Thursday, August 31, 2017

A few "interesting" maps

I love history and I love maps, so naturally I love my job! Just handling the old maps, researching them and chatting with fellow cartophiles makes my career a wonderful one. However, I do get extra enjoyment when I find some fact or bit of information on a map which makes it even more fun than usual. I thought I would share three such stories which I have come across recently.

In February 1844, a fairly obscure magazine, The United States Magazine and Democratic Review, issued a map entitled "The Indian Territory." This was issued as part of an article about the U.S. Government's policy of creating a territory west of the Mississippi where all the Native Americans, including those from the East, would be confined. This small map (which is oriented to the west) illustrates that territory, with the location of each tribe marked out, from the Sioux in the north to the Choctaws in the south.

Though the U.S. government claimed that this policy was for the benefit of the Indians, really it was to get the Native Americans out of any land which might be useful to "Americans" and place the Indians on land which was (at the time) considered to be essentially worthless.

When we got this map the other day, I was surprised and fascinated by the dashed line across the middle of the map labeled "Western habitable limit." What is interesting about that is that a fair bit of the land set aside for the Indian Tribes (including most of the land marked for the Pawnees) is west of that habitable line. This means that not only were the Indians given land that wasn't of use to "Americans," but much of it wasn't even considered habitable!

Looking closely at maps often reveals interesting tidbits. Such is the case on a map issued in the Illustrated London Times on June 1st, 1861. This is just after the beginning of the Civil War, and this map features that event by indicating with its different tints those states which are slave and those which are free states.

1861 was also the year in which three official and one unofficial new U.S. territories were created: Nevada, Dakota, Colorado and Arizona. It appears that the cartographer, Theodor Ettling, received information on these new territories, as all three are depicted. Both Nevada and Dakota are shown properly, and Ettling also shows the territory of Arizona--carved out of the southern part of the Utah Territory, but never recognized by the U.S. government. Colorado is also depicted, but very incorrectly.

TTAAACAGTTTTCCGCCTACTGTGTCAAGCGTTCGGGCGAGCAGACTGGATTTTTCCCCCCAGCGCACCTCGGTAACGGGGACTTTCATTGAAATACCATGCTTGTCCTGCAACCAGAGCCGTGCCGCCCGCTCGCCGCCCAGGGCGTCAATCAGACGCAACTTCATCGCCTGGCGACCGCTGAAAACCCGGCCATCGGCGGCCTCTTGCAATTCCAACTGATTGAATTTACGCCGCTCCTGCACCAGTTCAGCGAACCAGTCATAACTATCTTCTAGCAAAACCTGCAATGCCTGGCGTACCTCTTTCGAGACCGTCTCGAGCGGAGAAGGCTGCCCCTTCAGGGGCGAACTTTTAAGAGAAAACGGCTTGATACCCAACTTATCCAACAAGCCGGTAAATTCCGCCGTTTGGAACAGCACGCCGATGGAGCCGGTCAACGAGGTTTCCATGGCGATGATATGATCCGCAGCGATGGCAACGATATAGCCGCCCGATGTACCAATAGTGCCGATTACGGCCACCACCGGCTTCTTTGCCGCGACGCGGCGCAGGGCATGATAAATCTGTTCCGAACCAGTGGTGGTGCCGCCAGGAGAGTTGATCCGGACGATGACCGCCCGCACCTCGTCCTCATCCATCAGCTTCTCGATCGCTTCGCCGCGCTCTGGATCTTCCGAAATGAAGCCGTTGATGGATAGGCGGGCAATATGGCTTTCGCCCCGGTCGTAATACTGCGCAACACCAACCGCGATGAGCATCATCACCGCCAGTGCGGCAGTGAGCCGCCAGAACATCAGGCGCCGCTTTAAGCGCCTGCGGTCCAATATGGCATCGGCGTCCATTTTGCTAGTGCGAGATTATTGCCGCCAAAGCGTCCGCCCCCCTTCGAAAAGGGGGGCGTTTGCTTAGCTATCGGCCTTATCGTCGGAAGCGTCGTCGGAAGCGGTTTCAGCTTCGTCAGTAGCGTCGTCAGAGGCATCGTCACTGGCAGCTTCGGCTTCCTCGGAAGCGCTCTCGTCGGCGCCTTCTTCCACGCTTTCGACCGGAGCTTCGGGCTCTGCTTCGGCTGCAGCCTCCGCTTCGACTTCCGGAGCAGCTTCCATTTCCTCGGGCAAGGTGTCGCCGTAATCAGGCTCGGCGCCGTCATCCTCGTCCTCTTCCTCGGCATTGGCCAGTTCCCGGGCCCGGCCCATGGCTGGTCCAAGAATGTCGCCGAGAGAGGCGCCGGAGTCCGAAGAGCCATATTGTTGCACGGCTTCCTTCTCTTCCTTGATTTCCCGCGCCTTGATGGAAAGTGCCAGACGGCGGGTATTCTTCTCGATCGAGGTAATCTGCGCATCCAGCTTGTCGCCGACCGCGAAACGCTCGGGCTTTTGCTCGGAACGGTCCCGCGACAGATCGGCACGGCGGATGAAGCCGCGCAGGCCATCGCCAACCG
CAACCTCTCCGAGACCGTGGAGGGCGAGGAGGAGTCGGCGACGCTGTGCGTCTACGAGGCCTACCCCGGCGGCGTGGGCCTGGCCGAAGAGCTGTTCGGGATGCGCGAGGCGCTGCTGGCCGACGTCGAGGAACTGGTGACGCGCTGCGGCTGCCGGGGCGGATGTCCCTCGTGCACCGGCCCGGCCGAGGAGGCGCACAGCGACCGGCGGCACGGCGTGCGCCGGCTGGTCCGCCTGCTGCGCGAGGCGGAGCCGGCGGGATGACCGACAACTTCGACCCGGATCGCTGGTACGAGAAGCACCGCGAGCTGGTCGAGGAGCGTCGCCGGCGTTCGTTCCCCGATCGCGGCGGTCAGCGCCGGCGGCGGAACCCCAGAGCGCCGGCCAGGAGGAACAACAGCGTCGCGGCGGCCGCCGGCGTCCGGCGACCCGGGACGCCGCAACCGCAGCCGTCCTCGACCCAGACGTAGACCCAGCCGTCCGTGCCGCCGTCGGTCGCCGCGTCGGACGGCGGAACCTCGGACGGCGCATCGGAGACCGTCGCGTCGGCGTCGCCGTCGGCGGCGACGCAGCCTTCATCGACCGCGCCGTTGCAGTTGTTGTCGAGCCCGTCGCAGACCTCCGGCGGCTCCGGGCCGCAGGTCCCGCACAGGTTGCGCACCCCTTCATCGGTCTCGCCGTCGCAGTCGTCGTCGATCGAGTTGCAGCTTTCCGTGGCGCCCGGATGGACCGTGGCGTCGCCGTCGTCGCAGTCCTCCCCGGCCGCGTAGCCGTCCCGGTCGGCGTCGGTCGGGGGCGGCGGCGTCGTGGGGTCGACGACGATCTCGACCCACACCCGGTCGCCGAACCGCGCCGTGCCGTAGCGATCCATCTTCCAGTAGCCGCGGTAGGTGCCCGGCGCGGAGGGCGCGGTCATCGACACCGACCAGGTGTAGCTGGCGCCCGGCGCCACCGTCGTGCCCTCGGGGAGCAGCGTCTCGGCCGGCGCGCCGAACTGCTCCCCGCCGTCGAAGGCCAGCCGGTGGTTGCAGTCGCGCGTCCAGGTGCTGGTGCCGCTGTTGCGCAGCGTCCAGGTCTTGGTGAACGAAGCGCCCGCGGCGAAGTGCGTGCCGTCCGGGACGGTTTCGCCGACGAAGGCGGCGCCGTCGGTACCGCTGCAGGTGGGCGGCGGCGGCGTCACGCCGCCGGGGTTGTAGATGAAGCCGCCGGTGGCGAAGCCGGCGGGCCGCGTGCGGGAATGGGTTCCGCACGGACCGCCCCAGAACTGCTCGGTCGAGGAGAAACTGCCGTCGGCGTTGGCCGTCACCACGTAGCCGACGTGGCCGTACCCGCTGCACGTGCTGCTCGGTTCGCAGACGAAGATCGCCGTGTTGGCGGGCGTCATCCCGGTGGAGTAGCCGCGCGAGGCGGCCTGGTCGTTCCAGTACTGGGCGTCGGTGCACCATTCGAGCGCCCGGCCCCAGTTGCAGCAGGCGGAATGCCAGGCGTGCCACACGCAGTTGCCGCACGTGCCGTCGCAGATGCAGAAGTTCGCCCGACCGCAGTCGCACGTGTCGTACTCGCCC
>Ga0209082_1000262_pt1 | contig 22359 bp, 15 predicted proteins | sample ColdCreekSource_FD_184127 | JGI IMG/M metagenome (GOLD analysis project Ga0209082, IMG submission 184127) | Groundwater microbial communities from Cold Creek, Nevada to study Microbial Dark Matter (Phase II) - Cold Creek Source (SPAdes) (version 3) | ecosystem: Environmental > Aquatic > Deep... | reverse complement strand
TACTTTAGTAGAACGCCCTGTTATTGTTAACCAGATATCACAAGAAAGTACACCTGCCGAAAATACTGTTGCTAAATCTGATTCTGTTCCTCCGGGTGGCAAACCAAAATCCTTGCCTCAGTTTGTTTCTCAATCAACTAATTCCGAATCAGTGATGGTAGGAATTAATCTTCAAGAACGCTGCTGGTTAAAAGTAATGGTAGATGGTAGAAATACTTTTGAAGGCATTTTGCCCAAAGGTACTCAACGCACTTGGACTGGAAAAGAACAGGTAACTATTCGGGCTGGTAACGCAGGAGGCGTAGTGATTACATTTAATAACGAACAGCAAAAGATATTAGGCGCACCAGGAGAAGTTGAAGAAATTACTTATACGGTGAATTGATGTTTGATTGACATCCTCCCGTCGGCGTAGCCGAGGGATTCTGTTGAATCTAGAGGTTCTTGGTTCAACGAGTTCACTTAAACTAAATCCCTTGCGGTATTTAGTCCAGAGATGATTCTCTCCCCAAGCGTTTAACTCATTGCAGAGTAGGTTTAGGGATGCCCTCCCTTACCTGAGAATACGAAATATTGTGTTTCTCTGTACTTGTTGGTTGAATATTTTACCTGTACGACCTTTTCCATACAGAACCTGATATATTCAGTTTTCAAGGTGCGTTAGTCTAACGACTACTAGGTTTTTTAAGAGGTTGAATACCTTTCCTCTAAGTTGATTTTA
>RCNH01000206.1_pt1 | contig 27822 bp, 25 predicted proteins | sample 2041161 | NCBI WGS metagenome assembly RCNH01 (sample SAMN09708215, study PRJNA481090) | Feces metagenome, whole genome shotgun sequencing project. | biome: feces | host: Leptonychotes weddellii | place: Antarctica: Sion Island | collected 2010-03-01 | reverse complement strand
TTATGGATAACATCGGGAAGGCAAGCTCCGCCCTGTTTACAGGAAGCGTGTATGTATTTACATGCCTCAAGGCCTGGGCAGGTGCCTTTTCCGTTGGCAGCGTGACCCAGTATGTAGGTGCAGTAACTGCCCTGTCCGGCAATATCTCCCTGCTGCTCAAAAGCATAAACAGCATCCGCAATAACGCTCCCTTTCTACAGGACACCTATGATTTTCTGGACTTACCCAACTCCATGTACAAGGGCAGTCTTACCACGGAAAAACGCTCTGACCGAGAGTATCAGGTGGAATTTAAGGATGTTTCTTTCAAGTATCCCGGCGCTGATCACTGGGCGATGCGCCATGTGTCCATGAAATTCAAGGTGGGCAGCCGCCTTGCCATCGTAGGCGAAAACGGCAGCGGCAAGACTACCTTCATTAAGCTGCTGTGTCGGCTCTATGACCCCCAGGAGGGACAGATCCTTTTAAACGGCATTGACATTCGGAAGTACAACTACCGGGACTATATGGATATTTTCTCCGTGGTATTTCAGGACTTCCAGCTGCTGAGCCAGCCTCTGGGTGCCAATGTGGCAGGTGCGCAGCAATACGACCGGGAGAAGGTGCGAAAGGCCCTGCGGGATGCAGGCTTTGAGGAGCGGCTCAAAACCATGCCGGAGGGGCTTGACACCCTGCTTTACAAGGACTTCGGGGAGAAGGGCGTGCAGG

Ettling must have heard that a territory of Colorado was being created, but not the reason for this (i.e. Pikes Peak gold rush). He did know of the Rio Colorado located in Texas, so it appears he assumed that is where the new territory would be located. Thus he drew a border around a territory labeled “Colorado” in the southern part of Texas!

The final map which I'll write about today is a map of Central Asia which appeared in the 1804 A New and Elegant General Atlas jointly produced by Aaron Arrowsmith and Samuel Lewis. The American maps were on the whole drawn by Lewis, while the maps of the rest of the world were by Arrowsmith. Aaron Arrowsmith was at the time the leading cartographer in the world, very concerned to make his maps as up-to-date and accurate as possible. He compiled many maps himself, but also used the maps by other cartographers if they were the best source available to him. As a conscientious scientist, Arrowsmith would often note at the bottom of a map when he used someone else's mapping.

I had a good chuckle when I looked at the attribution on this map of Central America, for there Arrowsmith put “From Du Halde, D’Anville Islenieff &c.&c. but Imperfect and inaccurate authorities." I guess even though Arrowsmith didn't think the source was very good, it was the best available to him. Still, I have never seen a map before where the mapmaker labeled it as "imperfect and inaccurate"!

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